Cats vs Dogs —Your second end-to-end CNN Classifier in 5 minutes. In this article, we will be focusing on 3 different models and ways of achieving higher accuracy. Cool? Let’s get started.
Does that sound weird? So, this is my second blog in the series of DIY CNN models. You can check the first classifier here. In case you haven't read my previous article, I would highly recommend doing so since I’ll be building on top of it. The format of this blog will remain exactly the same. I’ll give you a Colab file, which you have to run (no ifs no buts) before proceeding further.
So here you go — Just Run it! 🏃♀️
Yes, I know it will take some time to run. Till then, feel free to read this. The reason I always want you to run it before going forward is — it makes you feel more attached to the problem statement at hand and tends to give better insight. So more bucks for the bang!
The Cats vs Dogs dataset is something not packaged with Keras. It was made available by Kaggle as part of a computer-vision competition back in 2013. They were able to achieve 95% accuracy back then. Pretty cool, eh?
In this article, we will be focusing on 3 different models and ways of achieving higher accuracy. Cool? Let’s get started.
Result: ~74% Accuracy
This is exactly similar to our previous classification model. There are some changes based on the nature of the problem though. Lets briefly discuss the same.
You have images, but models work on matrices! Right! So, this a step that will be needed in almost all CNN-based models. Most of these things were discussed in the last article, so not covering them again. So:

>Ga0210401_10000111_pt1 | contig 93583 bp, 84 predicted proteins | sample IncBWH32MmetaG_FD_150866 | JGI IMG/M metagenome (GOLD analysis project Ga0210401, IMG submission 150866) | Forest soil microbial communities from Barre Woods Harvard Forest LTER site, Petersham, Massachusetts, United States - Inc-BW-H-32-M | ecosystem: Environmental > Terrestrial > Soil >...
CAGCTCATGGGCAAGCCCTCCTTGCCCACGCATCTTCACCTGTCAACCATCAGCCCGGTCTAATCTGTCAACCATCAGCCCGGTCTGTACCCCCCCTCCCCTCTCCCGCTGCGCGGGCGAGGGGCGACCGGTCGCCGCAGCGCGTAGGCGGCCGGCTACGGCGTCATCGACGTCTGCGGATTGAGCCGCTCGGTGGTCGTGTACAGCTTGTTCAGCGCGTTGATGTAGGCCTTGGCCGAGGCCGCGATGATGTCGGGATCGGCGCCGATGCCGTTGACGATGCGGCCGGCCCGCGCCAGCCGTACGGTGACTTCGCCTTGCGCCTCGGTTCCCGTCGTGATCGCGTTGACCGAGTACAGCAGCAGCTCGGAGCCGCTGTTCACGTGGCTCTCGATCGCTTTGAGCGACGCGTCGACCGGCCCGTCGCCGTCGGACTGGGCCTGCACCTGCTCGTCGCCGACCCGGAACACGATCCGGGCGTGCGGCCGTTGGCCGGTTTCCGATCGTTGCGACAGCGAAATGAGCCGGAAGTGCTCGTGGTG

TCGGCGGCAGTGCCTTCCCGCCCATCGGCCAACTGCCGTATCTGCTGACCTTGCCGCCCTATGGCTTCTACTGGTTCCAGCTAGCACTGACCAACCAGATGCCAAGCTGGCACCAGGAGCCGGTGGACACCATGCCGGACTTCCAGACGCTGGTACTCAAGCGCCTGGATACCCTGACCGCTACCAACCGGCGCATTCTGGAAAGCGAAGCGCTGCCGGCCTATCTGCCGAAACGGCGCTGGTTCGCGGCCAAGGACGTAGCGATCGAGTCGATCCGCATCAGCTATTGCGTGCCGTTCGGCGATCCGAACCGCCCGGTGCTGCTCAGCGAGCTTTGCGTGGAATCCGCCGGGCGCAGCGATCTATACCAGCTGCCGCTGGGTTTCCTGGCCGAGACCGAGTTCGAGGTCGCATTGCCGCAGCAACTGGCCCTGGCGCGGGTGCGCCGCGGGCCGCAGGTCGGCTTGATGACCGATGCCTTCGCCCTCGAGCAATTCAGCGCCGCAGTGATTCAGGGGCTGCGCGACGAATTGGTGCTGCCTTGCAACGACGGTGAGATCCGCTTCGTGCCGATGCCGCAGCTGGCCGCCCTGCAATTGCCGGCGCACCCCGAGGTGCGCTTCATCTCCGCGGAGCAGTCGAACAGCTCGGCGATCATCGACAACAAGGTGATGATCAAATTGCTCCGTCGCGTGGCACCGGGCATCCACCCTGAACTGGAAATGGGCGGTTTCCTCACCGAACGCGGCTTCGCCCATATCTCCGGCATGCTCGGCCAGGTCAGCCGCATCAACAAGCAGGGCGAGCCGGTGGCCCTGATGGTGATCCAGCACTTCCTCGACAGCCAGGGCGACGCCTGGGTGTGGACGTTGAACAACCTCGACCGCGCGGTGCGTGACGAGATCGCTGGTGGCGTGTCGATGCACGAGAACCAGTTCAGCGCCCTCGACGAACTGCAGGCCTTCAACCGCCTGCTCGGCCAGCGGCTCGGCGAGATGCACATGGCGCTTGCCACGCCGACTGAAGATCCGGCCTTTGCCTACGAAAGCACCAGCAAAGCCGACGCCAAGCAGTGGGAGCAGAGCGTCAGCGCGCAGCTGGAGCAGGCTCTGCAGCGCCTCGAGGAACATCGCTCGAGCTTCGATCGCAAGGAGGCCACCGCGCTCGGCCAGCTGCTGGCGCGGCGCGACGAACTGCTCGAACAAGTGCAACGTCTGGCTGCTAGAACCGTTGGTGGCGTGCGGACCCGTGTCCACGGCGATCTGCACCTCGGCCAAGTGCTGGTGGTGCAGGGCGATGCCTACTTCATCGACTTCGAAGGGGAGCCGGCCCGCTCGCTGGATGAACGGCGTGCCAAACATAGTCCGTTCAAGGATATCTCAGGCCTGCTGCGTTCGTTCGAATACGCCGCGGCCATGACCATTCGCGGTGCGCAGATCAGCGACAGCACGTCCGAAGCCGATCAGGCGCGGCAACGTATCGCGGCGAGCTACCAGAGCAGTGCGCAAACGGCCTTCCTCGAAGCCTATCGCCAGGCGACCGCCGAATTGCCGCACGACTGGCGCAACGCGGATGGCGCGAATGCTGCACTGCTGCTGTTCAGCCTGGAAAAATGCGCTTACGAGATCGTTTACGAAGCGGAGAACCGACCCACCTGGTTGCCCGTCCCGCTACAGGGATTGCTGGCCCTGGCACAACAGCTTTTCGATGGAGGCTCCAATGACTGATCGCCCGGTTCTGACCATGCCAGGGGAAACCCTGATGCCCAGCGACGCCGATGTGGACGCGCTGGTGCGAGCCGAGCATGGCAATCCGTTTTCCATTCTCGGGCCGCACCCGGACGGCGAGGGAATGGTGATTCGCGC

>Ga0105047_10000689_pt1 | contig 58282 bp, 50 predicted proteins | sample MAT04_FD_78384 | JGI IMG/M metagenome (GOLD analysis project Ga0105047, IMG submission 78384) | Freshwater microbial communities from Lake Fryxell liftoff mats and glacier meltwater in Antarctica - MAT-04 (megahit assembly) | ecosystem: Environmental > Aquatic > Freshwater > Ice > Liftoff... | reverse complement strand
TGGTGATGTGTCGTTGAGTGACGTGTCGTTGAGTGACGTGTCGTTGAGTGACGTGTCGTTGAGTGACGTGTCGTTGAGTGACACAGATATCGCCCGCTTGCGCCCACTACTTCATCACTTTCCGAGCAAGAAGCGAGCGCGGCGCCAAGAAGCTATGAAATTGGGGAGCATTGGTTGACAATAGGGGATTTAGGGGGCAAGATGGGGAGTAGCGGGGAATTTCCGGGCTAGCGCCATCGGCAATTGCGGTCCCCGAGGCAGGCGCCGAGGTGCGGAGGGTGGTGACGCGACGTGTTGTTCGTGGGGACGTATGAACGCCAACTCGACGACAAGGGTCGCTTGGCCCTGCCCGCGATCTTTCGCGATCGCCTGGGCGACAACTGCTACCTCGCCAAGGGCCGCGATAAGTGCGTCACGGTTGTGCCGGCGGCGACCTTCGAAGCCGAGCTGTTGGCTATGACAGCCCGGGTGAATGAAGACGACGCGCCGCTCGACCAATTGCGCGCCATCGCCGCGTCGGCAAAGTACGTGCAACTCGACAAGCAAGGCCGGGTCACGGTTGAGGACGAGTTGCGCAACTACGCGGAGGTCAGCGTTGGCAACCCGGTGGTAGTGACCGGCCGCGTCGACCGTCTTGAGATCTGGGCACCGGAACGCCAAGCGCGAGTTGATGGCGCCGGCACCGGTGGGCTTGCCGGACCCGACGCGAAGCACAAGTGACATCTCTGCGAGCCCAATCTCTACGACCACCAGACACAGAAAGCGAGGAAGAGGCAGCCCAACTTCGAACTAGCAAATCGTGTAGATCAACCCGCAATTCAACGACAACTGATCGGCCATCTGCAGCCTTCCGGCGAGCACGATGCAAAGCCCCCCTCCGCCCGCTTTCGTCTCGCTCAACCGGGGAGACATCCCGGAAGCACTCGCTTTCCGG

1. Load the images
2. Decode the JPEG content to an RGB grid of pixels.
3. Resize the image to 150*150 pixels (to reduce the size of it).
4. Rescale the pixel values (between 0 to 255) to the interval (0, 1] interval
Usually, I don't go into implementation logic, but this one needs a special mention. The above section might look like a lot of work, right?! But, this beautiful construct of Keras really helps you in getting your work done.
It works on Python generators. If you arent familiar with it would highly recommend doing so. In simpler words, the Generator is a special kind of iterator that works lazily. Unlike lists, these do not store their content in memory but yields them when needed. So, these are iterators that don’t block your memory but use it when needed. Amazing stuff, right?
The past few decades have witnessed a massive boom in the penetration as well as the power of computation, and amidst this information.
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